The Canadian company, Barrick Gold, with 29 mines all over the world, is already being accused on the web of some strange activities. These include spills of cyanide, mercury and other heavy metals, police and legalistic repression of critics, threats to water resources on four continents and even food poisoning, as well as rape.
In 2008, under oath in the Balochistan High Court, Barrick Gold stated it had nothing to do with building an airport in the heart of Balochistan for its mining operations. It turned out the airport was actually built but on someone else’s property, a neighbouring exploration company from the US.
However, in its quarterly filings of March 2007, Barrick reported to the Securities Exchange Commission (SEC) in Washington DC that they had spent $30 million to build the airport in Pakistan and other activities. It was the same strip built on the neighbour’s property. The company made a false statement, to either the Balochistan High Court or the SEC. It was potential perjury any way. The US company, Benway Corporation, which is also exploring in the same area, has gone to Balochistan High Court against the intrusion on its land besides reporting the case to the SEC, which is looking whether violations of the US laws on corrupt practices have been violated.
While these confusing details may not make any sense for an ordinary reader, some 1,050 documents filed in the Balochistan High Court show that the TCC has been given unlawfully 508 sq km land on 30-year leases, a fact which CM Raisani has no clue about.
On Oct 28, when TCC executives were meeting the top PPP bosses in Islamabad, Chief Minister Balochistan was also around and he told Ahmad Noorani of The News: “This is impossible. As so far issues have not been finalised, so in no way TCC could be leased such a big land and that too for 30 years”.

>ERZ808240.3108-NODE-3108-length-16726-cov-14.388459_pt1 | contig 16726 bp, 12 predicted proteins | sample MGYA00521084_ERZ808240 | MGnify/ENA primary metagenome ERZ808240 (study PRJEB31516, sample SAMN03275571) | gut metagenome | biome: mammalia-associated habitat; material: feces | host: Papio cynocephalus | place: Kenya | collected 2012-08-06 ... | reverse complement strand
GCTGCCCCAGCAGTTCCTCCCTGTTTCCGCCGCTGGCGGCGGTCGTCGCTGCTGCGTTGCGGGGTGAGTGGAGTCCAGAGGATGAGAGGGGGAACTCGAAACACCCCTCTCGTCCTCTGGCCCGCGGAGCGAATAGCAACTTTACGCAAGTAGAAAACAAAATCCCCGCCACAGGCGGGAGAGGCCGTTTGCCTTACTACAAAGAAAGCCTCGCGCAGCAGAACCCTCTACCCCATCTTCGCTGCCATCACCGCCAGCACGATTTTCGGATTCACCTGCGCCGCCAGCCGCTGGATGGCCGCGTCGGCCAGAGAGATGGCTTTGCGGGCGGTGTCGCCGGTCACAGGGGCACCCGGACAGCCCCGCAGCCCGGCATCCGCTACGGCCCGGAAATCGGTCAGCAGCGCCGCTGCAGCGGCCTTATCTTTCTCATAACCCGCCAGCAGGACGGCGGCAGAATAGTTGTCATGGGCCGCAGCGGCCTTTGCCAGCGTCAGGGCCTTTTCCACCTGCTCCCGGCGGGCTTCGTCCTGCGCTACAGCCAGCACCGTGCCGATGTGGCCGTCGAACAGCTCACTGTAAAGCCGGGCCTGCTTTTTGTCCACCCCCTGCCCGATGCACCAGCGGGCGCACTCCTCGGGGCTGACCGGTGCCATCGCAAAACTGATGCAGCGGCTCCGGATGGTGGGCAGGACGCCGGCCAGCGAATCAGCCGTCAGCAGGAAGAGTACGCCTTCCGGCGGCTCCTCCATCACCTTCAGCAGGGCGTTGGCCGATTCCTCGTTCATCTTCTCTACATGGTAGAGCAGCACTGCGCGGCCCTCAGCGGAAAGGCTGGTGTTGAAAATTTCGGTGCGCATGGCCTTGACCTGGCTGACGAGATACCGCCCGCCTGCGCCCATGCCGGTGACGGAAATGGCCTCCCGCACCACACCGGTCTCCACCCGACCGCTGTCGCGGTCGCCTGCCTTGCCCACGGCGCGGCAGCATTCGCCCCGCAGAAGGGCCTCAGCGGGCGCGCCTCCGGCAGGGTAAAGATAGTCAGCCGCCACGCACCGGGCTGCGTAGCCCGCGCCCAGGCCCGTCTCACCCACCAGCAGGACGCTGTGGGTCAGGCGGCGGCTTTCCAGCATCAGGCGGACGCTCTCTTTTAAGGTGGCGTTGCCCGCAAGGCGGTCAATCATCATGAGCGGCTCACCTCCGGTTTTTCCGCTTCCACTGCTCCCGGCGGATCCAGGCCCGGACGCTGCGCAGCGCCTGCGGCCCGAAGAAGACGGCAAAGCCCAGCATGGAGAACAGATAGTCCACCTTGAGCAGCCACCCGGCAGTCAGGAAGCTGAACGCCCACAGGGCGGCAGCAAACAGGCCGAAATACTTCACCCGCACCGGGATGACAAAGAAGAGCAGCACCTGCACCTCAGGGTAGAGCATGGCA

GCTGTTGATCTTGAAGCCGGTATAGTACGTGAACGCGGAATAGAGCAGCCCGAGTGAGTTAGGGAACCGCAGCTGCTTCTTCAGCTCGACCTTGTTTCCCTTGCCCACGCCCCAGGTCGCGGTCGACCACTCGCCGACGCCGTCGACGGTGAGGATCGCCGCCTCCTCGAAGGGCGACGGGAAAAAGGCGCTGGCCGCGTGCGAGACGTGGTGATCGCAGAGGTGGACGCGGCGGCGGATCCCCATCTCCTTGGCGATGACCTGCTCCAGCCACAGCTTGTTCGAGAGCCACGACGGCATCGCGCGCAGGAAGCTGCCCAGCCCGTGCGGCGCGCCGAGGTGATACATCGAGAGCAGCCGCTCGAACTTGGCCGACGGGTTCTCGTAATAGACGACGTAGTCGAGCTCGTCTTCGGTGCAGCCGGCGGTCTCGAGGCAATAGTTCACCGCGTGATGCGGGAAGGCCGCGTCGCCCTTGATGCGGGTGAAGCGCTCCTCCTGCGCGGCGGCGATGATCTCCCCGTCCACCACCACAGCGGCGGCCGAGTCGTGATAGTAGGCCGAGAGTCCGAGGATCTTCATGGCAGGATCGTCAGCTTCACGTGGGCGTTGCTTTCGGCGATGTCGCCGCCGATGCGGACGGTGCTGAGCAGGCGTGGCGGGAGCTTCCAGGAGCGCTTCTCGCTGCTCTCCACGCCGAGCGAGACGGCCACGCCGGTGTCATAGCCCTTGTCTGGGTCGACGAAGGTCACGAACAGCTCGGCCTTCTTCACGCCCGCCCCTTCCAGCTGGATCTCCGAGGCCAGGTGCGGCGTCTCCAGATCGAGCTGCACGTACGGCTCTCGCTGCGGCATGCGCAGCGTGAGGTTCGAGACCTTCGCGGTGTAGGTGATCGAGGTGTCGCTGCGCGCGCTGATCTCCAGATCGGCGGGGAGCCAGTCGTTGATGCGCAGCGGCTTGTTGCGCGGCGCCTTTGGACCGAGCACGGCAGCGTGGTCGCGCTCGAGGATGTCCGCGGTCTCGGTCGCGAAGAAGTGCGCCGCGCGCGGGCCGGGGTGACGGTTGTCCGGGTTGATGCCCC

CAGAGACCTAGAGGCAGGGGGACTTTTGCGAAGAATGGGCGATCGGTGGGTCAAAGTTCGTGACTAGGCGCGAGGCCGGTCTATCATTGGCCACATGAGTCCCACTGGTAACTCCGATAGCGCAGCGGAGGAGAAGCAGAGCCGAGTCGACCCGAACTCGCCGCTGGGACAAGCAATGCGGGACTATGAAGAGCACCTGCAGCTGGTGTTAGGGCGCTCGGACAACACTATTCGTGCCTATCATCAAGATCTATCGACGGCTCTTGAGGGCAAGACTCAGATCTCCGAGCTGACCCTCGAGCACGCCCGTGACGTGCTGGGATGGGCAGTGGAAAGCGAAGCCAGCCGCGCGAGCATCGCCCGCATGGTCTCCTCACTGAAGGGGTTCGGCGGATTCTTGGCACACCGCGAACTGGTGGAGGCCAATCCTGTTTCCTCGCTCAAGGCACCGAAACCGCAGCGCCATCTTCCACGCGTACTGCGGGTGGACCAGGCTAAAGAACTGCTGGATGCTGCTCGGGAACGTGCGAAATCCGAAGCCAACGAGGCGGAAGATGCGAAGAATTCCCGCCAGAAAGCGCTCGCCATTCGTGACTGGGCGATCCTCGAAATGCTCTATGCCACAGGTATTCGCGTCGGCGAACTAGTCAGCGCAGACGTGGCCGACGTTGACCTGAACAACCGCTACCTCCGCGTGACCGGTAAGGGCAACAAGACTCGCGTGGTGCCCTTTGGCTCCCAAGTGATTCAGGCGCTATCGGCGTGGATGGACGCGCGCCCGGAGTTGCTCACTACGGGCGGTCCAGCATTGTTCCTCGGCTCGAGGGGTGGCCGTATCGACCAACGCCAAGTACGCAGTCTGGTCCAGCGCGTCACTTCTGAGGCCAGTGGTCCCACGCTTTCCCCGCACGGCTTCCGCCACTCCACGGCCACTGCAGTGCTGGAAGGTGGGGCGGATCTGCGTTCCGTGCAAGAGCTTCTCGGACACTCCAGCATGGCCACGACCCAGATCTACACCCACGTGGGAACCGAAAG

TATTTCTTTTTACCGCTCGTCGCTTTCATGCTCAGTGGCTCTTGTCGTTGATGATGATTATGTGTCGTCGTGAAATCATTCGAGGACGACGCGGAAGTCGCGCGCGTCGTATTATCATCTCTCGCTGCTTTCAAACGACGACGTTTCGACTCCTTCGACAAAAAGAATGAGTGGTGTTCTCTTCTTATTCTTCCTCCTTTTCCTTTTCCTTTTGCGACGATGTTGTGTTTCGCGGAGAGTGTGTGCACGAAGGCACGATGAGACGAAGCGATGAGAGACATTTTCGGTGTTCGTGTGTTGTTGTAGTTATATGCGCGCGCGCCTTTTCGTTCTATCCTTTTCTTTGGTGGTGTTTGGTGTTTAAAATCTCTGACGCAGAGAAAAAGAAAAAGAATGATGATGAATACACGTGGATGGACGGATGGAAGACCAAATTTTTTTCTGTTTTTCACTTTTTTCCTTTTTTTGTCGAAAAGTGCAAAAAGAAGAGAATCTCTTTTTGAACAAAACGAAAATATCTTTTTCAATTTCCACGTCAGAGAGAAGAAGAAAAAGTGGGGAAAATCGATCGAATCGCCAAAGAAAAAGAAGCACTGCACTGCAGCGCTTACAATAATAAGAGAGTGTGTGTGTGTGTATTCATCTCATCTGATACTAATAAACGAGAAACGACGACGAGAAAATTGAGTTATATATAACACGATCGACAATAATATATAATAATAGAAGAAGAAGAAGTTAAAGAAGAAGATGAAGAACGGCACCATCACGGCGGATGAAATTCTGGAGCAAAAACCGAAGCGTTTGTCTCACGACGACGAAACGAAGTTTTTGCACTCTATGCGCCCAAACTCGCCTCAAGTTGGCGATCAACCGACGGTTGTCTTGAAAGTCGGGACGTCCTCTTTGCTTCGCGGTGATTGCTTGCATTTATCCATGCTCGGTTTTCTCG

He was asked: “Do you know that Reko Diq Exploration Licence No 5 gives TCC 240,000 acres of land and it expires in 2011. That TCC has had this licence from the Department of Mineral and Mining Development and on December 24 2009 you declared by a unanimous cabinet decision not to renew EL 5. But actually TCC had carefully bought and leased all that land from Board of Revenue of Balochistan in 2008 for 10 million dollars for 30 years. Your December 24 decision really had no teeth. TCC owns the land for 30 years. What has changed since December 24, 2009 that you are ready to sign a new agreement within a week or by November 24, 2010?”
The chief minister, who had no idea that a 30-year lease had been granted, responded: “It is not possible that such a big chunk of land is leased to TCC for a period of 30 years.” He asked his personal secretary to recheck and confirm the exact situation of the land lease to the TCC.
He was then asked about the cheques of millions of rupees he had received from the Canadian company. “How many total cheques you received from TCC or their related companies since you were sworn in as the CM. Why he thought they were giving him checks when their case was in the process of a major decision.”
Raisani admitted that a total of two cheques were given to him for Rs 10 million and Rs 8.5 million. “Both cheques were for the chief minister’s relief fund and were deposited in the Government of Balochistan account,” he maintained.